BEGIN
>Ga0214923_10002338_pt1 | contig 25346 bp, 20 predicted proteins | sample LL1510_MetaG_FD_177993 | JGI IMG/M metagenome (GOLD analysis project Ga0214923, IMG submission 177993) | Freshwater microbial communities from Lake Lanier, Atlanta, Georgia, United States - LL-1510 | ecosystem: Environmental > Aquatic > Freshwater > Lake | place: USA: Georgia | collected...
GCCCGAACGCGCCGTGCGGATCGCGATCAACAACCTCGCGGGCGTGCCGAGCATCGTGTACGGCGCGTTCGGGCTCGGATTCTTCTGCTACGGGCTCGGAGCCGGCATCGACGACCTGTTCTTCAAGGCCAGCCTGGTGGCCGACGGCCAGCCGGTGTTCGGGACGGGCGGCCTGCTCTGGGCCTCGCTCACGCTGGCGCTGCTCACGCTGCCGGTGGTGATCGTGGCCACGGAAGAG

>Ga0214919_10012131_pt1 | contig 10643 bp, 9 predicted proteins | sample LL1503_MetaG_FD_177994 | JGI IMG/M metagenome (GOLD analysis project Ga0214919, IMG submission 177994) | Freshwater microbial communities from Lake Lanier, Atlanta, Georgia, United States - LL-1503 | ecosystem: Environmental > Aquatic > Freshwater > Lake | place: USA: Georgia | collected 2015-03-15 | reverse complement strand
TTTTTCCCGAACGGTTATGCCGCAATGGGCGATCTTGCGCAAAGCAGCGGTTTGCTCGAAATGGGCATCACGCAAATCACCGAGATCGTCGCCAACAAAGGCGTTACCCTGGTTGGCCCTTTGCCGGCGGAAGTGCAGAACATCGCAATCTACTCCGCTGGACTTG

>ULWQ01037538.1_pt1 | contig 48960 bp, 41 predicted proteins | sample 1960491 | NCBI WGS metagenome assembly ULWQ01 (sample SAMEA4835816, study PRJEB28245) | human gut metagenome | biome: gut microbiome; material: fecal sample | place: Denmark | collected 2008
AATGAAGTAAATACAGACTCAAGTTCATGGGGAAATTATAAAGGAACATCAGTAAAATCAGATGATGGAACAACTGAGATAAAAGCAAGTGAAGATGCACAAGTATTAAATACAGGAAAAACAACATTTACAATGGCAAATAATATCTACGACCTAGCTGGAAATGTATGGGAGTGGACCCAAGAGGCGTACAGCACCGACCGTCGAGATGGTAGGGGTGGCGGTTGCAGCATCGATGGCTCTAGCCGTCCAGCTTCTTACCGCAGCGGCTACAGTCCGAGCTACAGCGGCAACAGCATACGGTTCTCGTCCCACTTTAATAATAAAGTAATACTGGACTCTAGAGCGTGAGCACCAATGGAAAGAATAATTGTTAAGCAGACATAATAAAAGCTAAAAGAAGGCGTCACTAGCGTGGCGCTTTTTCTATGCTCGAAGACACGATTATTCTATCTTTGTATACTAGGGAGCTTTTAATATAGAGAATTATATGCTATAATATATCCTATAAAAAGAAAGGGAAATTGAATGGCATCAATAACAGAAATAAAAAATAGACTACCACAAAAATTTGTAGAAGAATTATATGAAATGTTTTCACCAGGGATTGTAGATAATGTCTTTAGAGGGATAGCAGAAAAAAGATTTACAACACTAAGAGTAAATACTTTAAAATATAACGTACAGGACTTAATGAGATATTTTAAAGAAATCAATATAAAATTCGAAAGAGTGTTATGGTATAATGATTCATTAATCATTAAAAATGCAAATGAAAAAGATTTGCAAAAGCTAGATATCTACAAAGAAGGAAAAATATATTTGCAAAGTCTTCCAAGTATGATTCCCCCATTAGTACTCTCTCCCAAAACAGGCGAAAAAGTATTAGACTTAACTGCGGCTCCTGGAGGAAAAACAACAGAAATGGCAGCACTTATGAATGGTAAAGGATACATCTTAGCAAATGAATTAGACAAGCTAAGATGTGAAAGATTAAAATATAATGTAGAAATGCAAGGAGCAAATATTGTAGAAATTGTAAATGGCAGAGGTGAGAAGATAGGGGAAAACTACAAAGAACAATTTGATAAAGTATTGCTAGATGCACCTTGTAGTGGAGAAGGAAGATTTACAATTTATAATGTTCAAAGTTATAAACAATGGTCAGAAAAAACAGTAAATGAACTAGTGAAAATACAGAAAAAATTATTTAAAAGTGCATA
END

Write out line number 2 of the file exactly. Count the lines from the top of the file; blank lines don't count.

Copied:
GCCCGAACGCGCCGTGCGGATCGCGATCAACAACCTCGCGGGCGTGCCGAGCATCGTGTACGGCGCGTTCGGGCTCGGATTCTTCTGCTACGGGCTCGGAGCCGGCATCGACGACCTGTTCTTCAAGGCCAGCCTGGTGGCCGACGGCCAGCCGGTGTTCGGGACGGGCGGCCTGCTCTGGGCCTCGCTCACGCTGGCGCTGCTCACGCTGCCGGTGGTGATCGTGGCCACGGAAGAG